Four inmates on hunger strike require medical attention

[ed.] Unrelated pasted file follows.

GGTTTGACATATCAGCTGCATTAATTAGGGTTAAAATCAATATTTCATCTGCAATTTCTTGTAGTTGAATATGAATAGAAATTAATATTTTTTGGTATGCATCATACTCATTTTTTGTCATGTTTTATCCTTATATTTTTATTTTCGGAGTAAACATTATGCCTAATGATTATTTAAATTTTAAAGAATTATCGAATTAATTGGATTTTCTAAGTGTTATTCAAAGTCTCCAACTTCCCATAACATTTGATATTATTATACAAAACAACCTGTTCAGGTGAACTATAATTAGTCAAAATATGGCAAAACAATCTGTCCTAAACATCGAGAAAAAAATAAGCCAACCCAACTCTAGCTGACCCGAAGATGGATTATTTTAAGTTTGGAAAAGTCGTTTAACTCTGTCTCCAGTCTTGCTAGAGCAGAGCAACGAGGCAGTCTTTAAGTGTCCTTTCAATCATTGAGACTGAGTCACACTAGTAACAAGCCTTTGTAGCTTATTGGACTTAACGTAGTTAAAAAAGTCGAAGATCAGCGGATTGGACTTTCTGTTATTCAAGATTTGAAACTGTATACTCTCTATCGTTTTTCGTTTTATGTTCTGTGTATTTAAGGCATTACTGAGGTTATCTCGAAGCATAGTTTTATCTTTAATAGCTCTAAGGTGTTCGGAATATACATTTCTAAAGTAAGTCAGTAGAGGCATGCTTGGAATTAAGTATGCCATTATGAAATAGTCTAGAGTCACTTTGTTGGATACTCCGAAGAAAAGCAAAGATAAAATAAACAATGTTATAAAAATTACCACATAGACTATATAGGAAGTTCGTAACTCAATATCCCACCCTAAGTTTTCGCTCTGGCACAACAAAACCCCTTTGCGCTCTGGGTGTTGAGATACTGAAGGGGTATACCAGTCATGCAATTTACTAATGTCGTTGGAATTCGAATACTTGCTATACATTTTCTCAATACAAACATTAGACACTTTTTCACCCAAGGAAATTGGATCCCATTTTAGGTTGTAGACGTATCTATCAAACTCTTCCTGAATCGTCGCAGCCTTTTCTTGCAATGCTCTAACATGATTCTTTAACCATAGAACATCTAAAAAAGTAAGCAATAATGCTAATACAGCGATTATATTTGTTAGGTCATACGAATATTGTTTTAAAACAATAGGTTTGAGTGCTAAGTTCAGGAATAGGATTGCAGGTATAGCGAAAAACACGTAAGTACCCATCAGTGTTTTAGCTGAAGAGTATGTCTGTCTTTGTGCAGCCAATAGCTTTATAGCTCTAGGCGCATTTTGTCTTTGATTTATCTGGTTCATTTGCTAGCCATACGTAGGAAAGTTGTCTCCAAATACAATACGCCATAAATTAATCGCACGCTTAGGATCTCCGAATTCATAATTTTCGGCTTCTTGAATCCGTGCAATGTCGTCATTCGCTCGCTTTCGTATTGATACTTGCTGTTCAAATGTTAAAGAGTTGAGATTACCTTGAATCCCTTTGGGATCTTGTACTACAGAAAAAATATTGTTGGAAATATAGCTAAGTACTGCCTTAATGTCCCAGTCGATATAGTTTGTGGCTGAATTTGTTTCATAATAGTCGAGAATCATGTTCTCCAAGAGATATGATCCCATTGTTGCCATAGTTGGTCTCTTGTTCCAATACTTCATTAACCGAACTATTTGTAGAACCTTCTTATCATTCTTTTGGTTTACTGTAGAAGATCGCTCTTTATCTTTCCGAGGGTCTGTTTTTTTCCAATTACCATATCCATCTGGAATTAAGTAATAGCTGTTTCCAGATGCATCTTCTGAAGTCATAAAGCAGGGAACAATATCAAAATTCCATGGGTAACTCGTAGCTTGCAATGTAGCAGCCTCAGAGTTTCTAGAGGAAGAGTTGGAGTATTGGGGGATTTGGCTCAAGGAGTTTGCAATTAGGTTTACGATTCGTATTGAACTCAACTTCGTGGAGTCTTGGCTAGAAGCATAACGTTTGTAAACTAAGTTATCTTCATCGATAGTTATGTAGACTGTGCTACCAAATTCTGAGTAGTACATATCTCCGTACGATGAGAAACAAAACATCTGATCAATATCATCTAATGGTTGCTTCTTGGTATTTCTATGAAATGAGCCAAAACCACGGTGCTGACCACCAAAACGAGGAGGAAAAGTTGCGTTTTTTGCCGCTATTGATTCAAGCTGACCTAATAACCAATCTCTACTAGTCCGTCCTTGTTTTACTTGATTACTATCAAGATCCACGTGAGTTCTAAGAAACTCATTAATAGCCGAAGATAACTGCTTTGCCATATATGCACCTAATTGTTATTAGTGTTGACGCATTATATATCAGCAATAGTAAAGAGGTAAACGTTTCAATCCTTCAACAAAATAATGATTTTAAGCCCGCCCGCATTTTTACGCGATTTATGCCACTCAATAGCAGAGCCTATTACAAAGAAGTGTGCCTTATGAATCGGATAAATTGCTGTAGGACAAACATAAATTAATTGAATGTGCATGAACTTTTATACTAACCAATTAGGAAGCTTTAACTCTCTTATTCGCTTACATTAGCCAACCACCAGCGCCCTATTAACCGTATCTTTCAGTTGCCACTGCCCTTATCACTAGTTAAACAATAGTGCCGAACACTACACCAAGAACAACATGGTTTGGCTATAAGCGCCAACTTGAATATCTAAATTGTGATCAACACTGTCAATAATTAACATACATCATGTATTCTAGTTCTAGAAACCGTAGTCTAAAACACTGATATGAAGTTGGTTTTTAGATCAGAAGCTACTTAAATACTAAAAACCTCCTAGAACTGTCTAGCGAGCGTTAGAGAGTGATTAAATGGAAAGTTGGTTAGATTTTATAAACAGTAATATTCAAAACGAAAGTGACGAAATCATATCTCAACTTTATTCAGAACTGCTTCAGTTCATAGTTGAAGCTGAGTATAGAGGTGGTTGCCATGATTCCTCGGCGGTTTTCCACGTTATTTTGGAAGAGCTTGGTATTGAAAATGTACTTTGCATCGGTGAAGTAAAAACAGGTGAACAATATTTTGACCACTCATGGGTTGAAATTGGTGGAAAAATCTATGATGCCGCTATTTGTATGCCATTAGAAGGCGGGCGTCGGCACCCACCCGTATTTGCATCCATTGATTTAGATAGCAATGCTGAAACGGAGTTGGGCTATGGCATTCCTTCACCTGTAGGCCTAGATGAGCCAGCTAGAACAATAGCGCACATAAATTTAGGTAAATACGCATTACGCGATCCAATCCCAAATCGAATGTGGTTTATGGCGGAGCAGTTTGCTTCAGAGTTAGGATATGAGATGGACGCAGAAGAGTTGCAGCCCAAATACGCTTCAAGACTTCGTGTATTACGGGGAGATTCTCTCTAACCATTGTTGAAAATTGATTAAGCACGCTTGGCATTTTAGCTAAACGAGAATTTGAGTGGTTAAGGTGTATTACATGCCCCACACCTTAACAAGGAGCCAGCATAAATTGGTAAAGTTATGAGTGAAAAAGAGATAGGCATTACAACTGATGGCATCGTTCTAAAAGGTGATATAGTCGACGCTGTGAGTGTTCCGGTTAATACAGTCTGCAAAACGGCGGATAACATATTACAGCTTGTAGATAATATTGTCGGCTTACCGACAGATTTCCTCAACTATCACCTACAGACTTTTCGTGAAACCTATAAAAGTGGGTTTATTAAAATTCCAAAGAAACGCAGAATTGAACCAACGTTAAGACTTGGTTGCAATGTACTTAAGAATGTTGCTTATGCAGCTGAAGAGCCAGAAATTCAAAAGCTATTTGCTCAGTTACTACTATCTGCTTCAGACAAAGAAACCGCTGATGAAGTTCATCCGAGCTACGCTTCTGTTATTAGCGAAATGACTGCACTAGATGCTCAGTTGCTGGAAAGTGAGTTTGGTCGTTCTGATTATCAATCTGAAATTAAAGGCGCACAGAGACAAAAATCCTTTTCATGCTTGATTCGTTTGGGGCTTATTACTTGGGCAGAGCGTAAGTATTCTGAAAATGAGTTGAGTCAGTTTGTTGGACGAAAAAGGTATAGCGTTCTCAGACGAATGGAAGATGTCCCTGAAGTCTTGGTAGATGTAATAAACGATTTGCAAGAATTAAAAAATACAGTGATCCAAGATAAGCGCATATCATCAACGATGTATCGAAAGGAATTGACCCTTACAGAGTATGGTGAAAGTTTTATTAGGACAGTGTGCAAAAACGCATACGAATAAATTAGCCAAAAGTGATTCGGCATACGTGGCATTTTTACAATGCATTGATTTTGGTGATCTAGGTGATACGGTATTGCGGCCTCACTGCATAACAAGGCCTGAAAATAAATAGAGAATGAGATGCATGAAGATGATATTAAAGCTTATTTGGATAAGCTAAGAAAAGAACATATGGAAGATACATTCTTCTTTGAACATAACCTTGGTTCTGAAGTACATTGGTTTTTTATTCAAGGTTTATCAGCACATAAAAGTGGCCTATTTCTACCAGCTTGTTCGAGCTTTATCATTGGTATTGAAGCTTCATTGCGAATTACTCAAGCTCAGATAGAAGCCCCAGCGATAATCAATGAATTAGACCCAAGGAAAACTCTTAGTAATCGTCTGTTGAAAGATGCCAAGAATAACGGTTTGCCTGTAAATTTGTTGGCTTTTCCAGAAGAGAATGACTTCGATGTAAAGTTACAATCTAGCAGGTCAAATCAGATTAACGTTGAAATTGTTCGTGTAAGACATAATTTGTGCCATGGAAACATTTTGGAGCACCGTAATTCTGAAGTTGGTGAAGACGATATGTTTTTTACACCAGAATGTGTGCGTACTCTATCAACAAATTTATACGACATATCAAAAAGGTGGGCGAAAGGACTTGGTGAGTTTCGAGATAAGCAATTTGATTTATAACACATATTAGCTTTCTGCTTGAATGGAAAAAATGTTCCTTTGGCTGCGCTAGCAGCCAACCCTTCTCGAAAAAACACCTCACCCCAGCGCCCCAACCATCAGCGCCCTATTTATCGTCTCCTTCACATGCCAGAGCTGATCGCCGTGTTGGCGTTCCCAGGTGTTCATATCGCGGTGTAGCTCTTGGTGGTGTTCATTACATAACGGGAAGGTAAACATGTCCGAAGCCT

Prison medical officials say four inmates on a statewide hunger strike required medical attention Thursday. (Mark Boster / Los Angeles Times / October 13, 2012) By Paige St. John July 18, 2013, 4:05 p.m. This post has been updated. See the note below for details. SACRAMENTO — California prison medical officials said Thursday that four inmates participating in a statewide hunger strike have required medical care and a fifth has been referred to a physician. Three of those protesters at the state prison in Calipatria in Southern California were moved to an outpatient housing facility within prison grounds for care, said Liz Gransee, a spokeswoman for the court-appointed medical receiver’s office in charge of prison healthcare. The fourth inmate, at Pelican Bay State Prison, was not moved but given fluids through an IV, while another protester at that prison was sent to a physician, Gransee said. Friday marks the 12th day of a protest that began July 8 with 30,000 inmates refusing their state-issued meals. As of Thursday, the number of protesters had dropped to 2,300. [Updated at 3:50 p.m.: California corrections officials on Thursday afternoon updated the number of active hunger strike participants to 1,457 inmates housed in 15 prisons.] Inmates participating in the disturbance are calling for limits on the state’s use of solitary confinement to control prison gangs, as well as changes in how inmates are identified by race for discipline after gang-related violence in prisons. California corrections officials contend the protest itself is coordinated by prison gangs. Inmate advocates say the state’s use of indefinite isolation is excessive, causes physical and psychological damage and violates prisoners’ constitutional rights. A federal lawsuit over those conditions also is pending.

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